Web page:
I had forgotten dogpile existed, but I do remember needing to compare various search engines back in the day – to get reliable results, you’d often have to run the same search across a few of them. Yahoo, Dogpile, Metacrawler, Ask Jeeves, Lycos, and everybody’s number-one go-to of the day, AltaVista. I also remember a couple of Easter-eggs hidden in the Ask Jeeves search engine. If you entered a specific request for Jeeves to perform a lewd act on you, it would respond with “wouldn’t you rather take a nice cold shower?” followed by a kind of interactive slide-show/game where you got dressed and went to work. You could also switch the theme to “Evil Jeeves”, by entering the search term “Does Jeeves have an evil twin?”.

    Regarding search, I tend to make use of a few different search engines, depending on my mood and how obscure the search terms are. I think another search engine you’ve not mentioned (, is also worth a noble mention (see below). Here are my general preferences:

    -Qwant lite (i.e. Qwant without the news articles and other distractions) as it has reasonable quality results, the page is very light (like google in the late 90s), and it is privacy-respecting.
    -Startpage because it provides un-bubbled, private google results.
    -Duckduckgo because it provides high quality unbubbled results with less filtering than google. It’s sometimes good if you want a different perspective. – I find it a little harder to get relevant results with this, but it’s worth a noble mention because I like the idea behind it. It is open-source, potentially decentralised, and anyone can run their own instance of it.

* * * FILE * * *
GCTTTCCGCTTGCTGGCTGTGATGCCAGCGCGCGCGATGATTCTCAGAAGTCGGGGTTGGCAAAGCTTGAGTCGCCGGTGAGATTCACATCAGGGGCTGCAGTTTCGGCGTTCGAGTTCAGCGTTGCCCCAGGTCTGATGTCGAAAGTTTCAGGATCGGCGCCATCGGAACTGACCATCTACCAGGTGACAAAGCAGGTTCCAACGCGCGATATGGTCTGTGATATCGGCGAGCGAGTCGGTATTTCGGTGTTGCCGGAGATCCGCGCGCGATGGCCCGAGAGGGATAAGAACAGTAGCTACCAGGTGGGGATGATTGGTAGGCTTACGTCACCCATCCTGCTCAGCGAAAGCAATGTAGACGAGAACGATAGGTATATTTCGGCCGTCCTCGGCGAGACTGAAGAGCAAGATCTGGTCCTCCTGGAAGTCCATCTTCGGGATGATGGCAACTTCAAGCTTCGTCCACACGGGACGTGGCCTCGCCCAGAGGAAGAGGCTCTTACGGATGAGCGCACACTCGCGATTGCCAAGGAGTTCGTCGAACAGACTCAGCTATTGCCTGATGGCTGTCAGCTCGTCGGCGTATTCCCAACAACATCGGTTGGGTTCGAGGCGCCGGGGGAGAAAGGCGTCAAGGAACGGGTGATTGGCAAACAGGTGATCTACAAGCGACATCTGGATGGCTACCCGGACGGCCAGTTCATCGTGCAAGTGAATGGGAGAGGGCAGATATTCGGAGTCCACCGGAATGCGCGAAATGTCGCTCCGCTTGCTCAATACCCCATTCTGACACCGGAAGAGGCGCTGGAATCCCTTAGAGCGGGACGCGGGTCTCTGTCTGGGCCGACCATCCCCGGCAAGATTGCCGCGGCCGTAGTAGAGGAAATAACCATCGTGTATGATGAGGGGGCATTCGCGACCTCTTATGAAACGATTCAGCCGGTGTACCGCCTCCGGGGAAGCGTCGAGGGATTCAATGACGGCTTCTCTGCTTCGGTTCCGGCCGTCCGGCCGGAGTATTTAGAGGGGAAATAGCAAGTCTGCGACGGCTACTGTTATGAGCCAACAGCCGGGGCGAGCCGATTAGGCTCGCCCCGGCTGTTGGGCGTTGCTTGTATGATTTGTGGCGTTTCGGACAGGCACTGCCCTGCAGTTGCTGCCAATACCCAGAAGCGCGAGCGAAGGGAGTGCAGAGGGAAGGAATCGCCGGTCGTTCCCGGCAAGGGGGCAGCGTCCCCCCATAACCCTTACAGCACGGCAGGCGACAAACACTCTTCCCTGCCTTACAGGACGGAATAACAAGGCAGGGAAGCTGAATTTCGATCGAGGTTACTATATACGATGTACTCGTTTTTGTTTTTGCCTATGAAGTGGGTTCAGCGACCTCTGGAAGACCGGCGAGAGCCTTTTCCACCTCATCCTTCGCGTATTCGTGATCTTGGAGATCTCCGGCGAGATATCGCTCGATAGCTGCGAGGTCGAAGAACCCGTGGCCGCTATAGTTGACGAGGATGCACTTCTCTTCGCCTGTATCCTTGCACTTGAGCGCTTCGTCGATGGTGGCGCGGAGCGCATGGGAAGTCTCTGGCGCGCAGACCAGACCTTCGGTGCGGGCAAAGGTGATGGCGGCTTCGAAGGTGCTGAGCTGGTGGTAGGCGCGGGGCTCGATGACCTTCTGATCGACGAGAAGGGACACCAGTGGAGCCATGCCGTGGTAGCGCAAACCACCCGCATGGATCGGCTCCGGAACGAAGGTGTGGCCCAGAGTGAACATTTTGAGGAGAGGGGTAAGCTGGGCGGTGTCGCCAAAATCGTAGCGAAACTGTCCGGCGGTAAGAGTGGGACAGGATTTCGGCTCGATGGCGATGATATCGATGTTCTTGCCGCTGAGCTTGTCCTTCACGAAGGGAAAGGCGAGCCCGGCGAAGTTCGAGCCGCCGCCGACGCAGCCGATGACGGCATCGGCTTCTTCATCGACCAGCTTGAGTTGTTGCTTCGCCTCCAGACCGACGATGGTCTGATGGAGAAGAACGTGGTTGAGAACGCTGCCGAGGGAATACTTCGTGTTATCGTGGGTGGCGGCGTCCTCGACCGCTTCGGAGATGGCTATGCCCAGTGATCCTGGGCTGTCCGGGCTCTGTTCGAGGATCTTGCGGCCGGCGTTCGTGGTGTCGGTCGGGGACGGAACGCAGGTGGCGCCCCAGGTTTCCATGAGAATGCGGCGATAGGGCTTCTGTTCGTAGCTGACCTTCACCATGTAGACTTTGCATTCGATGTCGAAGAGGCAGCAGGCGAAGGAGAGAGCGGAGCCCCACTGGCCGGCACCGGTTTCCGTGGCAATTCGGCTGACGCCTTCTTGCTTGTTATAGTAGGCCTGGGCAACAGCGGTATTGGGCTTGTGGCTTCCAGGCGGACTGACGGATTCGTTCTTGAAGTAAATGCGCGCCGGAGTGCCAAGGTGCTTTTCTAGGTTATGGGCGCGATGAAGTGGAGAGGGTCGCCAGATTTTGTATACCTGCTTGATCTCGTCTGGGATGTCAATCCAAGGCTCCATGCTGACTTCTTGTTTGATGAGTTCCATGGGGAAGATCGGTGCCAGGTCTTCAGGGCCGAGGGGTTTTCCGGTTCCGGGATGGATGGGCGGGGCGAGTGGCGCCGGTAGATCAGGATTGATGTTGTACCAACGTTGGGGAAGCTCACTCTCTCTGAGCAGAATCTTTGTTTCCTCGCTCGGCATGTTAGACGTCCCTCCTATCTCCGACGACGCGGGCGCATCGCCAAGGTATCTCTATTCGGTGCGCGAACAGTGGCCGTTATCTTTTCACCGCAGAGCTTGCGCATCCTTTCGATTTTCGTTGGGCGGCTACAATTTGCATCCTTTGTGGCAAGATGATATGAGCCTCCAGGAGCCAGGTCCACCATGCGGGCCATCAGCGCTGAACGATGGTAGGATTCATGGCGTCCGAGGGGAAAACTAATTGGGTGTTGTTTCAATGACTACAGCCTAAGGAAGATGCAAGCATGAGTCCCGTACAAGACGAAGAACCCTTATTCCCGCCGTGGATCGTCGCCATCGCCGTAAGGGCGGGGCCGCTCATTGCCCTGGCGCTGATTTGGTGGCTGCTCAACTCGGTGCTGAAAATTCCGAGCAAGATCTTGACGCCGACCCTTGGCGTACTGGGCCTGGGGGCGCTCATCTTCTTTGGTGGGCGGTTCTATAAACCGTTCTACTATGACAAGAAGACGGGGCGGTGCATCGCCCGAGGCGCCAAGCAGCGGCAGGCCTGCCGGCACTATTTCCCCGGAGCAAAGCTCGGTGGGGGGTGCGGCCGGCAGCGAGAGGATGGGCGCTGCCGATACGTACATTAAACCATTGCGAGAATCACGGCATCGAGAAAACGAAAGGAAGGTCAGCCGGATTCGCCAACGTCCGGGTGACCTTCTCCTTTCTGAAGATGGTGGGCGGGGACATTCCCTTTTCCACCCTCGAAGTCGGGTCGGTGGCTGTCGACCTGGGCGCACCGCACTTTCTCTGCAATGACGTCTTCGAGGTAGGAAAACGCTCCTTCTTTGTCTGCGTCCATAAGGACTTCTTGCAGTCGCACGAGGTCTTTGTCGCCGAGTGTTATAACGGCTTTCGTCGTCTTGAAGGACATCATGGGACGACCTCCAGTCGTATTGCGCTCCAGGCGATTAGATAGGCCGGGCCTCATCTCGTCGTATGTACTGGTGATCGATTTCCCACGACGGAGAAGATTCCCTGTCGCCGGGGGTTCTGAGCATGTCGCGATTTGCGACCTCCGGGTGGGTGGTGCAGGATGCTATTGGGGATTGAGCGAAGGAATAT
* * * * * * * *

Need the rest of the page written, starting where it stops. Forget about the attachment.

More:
I can’t stress enough how much we need to wean ourselves off “services” such as google and facebook. We are not the users, we are the useds.

  3. Thanks for recommending searx. It looks very flexible, but I can see it would not suit people that just click-n-go.
    Many nerds will look at the prefs before using the search to gauge how powerful it is, so will spot the awesomeness (I really am in awe).
    Shame it does not add to the browser with a right-click. I added it manually ( and it should be fine if I use a cookie.

    I am also a big fan of F-Droid and promote its use as a more trusted source of apps than Google. By not allowing adverts and in-app adverts they do not attract the greedy people that simply want money for showing ads, so only attract useful software that fills a genuine need.
    My droid tools pages always have the F-Droid links in preference to google play. Even then I tend to use a link to the apps in the AppBrain site so more useful info is revealed.

    Thankyou for your informative comments and a few more reminders of how easy it is to do without Google.

  4. For us North Americans, we seem to leave everything at the default settings.
    As if that is good enough! No way.
    Most Privacy oriented searches have options. Let’s use them and ensure they are supported by our favourite browser, Vivaldi.
    My usual search engine is Bing. As you say it is not as bad as it is made out to be. In fact over the years I have found it to provide me with more ***relevant*** search results than that “g” thing.
    My other “Go To” search engines are Startpage/Ixquick. In its settings it allows the user to search Fastest Servers/EU servers/US servers; the DDG, again with custom settings.
    I have couple of these for various searches and have them bookmarked for easy reference.
    Unfortunately Startpage’s preference often get lost…

    • I was a big fan of ixquick. It was my default until it merged with Startpage and dropped searching multiple engines.
      If you are losing the startpage prefs often it could be the cookie being deleted by something doing a cleanup.
      I can tell CCleaner to ignore cookies for certain sites. I use Auslogics defrag and when it clears the temp data it also seems to eat cookies.
      Omnomnomnomnom. . . . .

Leave a Reply

This site uses Akismet to reduce spam. Learn how your comment data is processed.